Filing for bankruptcy protection is a big decision for anyone, but for older people, it also raises some unique concerns. Many older adults have a lot of equity in their homes, something worth protecting, but that could be threatened in certain Chapter 7 bankruptcies.
If you’re an older adult, it’s important to consider all your options and know what’s at risk before filing for bankruptcy.
Is bankruptcy possible?
“When someone comes to me asking about bankruptcy, I would ask ‘What’s driving you? What’s the pressure point? What are your vulnerabilities and what are your goals?” says bankruptcy attorney Robert Haupt.
This is especially important to ask for seniors, because their situations are usually different than younger adults. If they own their homes, they likely have a lot more equity in their home. Which means they could have more to lose in the case of a Chapter 7 bankruptcy if their equity isn’t protected. (Related: What happens when you file bankruptcy?)
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One scenario that would make the value of filing for bankruptcy protection questionable for seniors is if there’s simply nothing for a creditor to take. If you’re retired and don’t have much income, this might apply to you. It could mean you are “judgment-proof.” Creditors generally can’t access assets like your Social Security benefits, retirement accounts or things you need to maintain a home like household goods.
“Retirement funds are protected, Social Security benefits are exempt — they can’t get them,” says Haupt. “Virtually anything IRS recognizes as tax exempt is going to be exempt to a certain level.”
There are a few exceptions. If you’re withdrawing your retirement funds, that may be a problem: they are treated as income in the context of bankruptcy qualifications and lose protection once withdrawn. If your retirement funds are in the same account as retirement funds that were withdrawn, the Social Security funds will lose that protection, too, Haupt says. “You do need to segregate these Social Security funds,” says Haupt.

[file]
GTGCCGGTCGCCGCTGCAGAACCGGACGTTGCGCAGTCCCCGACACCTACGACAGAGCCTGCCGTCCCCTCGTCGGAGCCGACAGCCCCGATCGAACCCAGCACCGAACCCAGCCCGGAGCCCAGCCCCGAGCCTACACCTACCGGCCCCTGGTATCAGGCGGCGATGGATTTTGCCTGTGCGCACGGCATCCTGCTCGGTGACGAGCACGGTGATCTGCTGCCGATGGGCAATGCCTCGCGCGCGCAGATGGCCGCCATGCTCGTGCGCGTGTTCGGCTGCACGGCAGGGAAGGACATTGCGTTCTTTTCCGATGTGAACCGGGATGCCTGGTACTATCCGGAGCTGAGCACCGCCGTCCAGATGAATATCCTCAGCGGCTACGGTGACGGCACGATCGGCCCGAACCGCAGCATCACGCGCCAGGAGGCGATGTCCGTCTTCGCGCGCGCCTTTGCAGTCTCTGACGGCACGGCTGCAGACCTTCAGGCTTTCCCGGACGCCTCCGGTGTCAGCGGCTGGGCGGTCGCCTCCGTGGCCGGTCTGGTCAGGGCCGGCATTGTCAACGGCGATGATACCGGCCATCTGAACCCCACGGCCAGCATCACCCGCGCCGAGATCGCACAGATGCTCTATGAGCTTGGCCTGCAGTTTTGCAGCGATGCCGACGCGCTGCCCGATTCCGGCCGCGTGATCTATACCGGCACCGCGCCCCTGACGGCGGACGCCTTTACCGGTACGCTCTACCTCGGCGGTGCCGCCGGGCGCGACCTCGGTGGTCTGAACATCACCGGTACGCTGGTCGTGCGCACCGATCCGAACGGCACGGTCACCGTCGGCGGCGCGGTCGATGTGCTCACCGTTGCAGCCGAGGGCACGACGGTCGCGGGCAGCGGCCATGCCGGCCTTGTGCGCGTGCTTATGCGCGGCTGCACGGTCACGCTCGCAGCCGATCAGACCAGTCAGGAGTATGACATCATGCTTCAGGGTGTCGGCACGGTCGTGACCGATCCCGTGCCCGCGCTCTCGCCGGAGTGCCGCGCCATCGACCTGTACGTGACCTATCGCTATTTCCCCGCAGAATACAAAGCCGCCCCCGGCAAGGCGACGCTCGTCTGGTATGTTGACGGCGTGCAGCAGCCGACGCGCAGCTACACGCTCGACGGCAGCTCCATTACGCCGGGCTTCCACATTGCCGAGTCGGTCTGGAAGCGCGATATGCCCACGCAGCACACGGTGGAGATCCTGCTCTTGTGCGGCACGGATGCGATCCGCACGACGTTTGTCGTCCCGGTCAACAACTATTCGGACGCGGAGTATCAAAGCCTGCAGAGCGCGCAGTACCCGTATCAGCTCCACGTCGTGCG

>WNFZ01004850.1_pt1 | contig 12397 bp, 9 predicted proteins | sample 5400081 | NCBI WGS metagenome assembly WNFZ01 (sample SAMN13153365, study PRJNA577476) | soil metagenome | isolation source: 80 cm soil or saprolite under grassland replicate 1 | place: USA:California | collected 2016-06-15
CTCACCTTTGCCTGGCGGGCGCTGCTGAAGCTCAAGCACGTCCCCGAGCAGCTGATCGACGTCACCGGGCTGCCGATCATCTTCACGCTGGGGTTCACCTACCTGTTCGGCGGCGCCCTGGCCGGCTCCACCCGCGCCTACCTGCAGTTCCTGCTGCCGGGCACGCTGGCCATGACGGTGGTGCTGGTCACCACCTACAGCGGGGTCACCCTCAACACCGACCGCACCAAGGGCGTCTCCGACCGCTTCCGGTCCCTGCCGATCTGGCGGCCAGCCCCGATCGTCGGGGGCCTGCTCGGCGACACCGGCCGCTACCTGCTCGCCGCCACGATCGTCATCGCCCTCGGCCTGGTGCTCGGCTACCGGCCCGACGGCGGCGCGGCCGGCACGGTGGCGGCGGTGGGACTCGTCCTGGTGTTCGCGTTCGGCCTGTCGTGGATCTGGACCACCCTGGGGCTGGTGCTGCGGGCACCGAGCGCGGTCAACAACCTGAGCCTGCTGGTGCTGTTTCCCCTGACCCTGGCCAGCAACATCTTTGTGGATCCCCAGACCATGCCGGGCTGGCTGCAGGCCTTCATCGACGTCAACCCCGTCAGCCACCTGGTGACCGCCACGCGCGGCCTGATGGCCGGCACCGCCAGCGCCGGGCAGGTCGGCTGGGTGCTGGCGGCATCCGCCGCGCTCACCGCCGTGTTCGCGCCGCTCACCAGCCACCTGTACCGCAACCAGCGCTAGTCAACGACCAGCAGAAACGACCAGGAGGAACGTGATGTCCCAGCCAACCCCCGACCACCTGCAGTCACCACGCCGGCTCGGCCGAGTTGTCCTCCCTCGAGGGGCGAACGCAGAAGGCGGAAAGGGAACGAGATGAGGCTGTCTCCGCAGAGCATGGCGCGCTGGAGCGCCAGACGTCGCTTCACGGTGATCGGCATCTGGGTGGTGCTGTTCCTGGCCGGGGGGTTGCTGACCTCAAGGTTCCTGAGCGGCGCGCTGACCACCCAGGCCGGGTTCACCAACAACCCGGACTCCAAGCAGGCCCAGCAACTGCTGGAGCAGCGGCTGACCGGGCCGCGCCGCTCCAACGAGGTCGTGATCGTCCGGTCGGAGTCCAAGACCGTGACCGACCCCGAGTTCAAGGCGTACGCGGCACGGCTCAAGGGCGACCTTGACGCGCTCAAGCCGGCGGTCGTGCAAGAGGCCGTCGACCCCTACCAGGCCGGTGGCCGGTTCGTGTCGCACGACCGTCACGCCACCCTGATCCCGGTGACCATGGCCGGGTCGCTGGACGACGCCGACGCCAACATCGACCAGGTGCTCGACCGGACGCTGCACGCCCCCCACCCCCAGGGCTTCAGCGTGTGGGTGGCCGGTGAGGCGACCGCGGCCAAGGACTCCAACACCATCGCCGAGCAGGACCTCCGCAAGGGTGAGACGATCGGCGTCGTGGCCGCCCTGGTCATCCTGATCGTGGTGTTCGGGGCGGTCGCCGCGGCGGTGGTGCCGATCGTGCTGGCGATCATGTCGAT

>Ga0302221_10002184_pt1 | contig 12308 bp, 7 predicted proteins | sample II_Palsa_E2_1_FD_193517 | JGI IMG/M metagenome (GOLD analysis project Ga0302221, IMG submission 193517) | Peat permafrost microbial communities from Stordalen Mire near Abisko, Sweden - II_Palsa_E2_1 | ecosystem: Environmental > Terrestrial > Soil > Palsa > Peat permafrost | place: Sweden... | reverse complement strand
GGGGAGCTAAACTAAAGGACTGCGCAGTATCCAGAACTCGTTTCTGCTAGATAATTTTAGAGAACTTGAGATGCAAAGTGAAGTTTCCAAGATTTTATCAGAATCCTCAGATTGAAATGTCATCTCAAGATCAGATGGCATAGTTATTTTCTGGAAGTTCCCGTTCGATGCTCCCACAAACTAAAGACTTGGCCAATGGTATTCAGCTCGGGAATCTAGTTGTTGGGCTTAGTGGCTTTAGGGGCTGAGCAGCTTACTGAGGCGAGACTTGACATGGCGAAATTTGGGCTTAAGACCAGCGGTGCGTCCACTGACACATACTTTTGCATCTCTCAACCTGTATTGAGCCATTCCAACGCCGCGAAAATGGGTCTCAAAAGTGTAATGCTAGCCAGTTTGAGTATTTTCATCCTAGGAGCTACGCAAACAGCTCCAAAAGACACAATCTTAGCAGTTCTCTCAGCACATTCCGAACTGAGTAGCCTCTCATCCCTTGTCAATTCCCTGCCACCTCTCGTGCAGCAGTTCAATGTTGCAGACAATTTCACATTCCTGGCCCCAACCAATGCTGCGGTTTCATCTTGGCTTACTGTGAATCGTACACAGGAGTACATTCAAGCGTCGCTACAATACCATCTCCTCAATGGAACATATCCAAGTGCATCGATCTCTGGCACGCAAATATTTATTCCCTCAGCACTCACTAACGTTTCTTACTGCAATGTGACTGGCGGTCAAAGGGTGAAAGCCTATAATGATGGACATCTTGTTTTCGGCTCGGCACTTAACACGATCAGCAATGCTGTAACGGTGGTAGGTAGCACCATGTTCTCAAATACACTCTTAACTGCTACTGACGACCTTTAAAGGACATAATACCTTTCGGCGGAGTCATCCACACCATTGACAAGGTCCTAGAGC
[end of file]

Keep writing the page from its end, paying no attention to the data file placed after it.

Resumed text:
If it ends up there’s nothing for creditors to take, then bankruptcy doesn’t really make sense. “Creditors want their money, If you can convince them there’s nothing to get — most of the time they’re not punitive,” Haupt says.
The reverse situation is true, too. If you have too many assets, you might not benefit from bankruptcy. If you own assets that aren’t protected from creditors, the chances are very high you would lose them in a Chapter 7 bankruptcy. You would probably be able to keep your home with a Chapter 13 bankruptcy repayment plan, but a Chapter 13 bankruptcy is also a longer, harder process. (Related: How often can you file bankruptcy?)
The biggest issue with a Chapter 7 bankruptcy is likely to be protecting your home equity. Homestead exemptions — which determine how much home equity you can keep in a Chapter 7 bankruptcy — vary by state.
“States like Missouri or Illinois are not consumer friendly states to file bankruptcy in,” Haupt says. The benefits of filing for bankruptcy in one of these states can be greatly diminished, he says.
When should older adults consider bankruptcy?
So in what scenario might it be a good idea for an older adult to file for bankruptcy?
“I always say ‘You don’t file bankruptcy when you want to, you file when you have to,’” Haupt says. “I always discourage it until it’s absolutely necessary.”
That threshold will depend on a lot of factors. But as a general rule of thumb, if the debt is strongly impacting your quality of life, bankruptcy might be a solution. (Related: How often does bankruptcy stay on your credit?)
“Some people have a really low tolerance of stress,” Haupt says. “If they’re losing sleep, it might be time to file.”
It’s also worth looking at the kind of debt you’re looking to discharge. Medical debt and credit card debt are two of the most common reasons to file for bankruptcy, and they are some of the easiest debts to discharge. Sometimes Chapter 7 bankruptcy can help wipe these debts out in a matter of months, Haupt says. Debt collectors also by law have to stop calling once you’ve filed for bankruptcy, which could bring you more peace of mind.
What are some alternatives to bankruptcy?
If you’ve determined that bankruptcy isn’t right for you, you have other options for dealing with your debt. Haupt dislikes debt consolidation because it still involves borrowing money.
“Settlement and negotiation can be good options,” says Haupt. “Creditors know they’re not suing a large bank — they’re only going to collect so much, and they prefer as little fuss as possible. If you act with integrity and have a good negotiation, you can get by without filing for bankruptcy.”
If you’re an older adult considering bankruptcy, figure out your financial goals, take stock of all your assets, and talk to a reputable professional to answer your questions. (Related: Debt settlement vs. bankruptcy)
This article originally appeared on Resolve and was syndicated by MediaFeed.org.
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